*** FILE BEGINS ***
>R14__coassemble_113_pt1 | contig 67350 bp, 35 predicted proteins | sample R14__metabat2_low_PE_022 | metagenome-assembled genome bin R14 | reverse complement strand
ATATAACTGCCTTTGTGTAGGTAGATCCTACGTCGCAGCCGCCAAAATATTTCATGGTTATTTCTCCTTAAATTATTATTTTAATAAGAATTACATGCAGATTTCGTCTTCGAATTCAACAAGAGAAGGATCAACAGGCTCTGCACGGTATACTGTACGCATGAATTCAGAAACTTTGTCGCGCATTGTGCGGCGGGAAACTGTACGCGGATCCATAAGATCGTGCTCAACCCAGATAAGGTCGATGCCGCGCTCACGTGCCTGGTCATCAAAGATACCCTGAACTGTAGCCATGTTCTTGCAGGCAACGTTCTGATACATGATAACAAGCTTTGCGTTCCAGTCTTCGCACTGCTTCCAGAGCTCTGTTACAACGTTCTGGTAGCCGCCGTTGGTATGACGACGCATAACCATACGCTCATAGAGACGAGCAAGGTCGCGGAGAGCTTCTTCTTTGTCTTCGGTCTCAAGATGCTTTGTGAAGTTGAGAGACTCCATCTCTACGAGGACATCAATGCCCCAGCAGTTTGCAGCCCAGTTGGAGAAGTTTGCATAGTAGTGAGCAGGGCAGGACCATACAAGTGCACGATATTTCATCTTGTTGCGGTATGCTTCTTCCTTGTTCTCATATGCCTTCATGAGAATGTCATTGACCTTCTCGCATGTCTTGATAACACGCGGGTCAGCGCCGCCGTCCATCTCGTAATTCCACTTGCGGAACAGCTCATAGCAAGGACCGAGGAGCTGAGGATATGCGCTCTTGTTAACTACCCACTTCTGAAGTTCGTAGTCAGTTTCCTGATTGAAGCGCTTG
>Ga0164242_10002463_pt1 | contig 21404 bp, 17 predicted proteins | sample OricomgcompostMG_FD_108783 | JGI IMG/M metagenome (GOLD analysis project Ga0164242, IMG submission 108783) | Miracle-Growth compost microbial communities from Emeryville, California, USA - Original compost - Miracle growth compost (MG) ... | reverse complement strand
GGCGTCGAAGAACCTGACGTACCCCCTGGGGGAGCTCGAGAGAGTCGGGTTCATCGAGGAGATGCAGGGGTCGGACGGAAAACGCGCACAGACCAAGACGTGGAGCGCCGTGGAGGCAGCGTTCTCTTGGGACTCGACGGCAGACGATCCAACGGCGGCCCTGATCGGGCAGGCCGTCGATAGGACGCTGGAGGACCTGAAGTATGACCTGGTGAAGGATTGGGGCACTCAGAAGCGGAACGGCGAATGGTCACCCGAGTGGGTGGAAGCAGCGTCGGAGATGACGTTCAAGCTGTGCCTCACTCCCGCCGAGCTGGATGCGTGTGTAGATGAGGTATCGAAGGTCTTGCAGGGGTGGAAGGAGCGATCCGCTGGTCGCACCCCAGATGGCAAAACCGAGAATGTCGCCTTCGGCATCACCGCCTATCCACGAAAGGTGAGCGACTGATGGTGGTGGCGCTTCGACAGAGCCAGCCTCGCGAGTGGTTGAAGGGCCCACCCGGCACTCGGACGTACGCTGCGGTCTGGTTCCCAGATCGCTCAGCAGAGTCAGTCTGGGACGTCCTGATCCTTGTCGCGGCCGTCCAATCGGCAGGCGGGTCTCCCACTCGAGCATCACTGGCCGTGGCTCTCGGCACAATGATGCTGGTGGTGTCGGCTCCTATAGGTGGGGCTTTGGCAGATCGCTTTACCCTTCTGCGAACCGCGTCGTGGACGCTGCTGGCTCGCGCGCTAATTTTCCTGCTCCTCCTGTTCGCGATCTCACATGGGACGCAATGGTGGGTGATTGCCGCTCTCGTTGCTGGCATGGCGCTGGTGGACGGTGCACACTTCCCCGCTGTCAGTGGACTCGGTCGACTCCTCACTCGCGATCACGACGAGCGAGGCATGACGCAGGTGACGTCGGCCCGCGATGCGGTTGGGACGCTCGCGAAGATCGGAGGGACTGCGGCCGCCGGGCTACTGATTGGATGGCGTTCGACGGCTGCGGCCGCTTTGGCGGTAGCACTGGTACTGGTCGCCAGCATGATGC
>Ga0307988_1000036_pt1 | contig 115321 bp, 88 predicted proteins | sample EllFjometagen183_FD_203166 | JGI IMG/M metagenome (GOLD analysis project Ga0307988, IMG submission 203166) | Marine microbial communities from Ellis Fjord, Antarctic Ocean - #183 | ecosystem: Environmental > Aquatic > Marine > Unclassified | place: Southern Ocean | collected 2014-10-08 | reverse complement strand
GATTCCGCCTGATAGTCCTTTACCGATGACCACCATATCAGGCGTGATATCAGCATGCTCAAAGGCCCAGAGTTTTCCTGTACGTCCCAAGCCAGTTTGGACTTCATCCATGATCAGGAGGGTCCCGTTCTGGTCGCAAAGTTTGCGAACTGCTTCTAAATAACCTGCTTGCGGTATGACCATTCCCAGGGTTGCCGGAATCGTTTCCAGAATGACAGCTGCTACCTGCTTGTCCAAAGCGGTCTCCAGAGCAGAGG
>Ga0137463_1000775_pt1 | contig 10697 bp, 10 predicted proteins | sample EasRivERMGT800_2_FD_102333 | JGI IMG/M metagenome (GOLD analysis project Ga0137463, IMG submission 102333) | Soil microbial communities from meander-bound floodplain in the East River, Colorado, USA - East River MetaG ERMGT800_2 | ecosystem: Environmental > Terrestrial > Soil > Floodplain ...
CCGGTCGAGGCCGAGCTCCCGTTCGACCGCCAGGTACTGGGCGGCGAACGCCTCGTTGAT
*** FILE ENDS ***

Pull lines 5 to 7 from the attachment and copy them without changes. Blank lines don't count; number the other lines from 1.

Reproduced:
>Ga0307988_1000036_pt1 | contig 115321 bp, 88 predicted proteins | sample EllFjometagen183_FD_203166 | JGI IMG/M metagenome (GOLD analysis project Ga0307988, IMG submission 203166) | Marine microbial communities from Ellis Fjord, Antarctic Ocean - #183 | ecosystem: Environmental > Aquatic > Marine > Unclassified | place: Southern Ocean | collected 2014-10-08 | reverse complement strand
GATTCCGCCTGATAGTCCTTTACCGATGACCACCATATCAGGCGTGATATCAGCATGCTCAAAGGCCCAGAGTTTTCCTGTACGTCCCAAGCCAGTTTGGACTTCATCCATGATCAGGAGGGTCCCGTTCTGGTCGCAAAGTTTGCGAACTGCTTCTAAATAACCTGCTTGCGGTATGACCATTCCCAGGGTTGCCGGAATCGTTTCCAGAATGACAGCTGCTACCTGCTTGTCCAAAGCGGTCTCCAGAGCAGAGG
>Ga0137463_1000775_pt1 | contig 10697 bp, 10 predicted proteins | sample EasRivERMGT800_2_FD_102333 | JGI IMG/M metagenome (GOLD analysis project Ga0137463, IMG submission 102333) | Soil microbial communities from meander-bound floodplain in the East River, Colorado, USA - East River MetaG ERMGT800_2 | ecosystem: Environmental > Terrestrial > Soil > Floodplain ...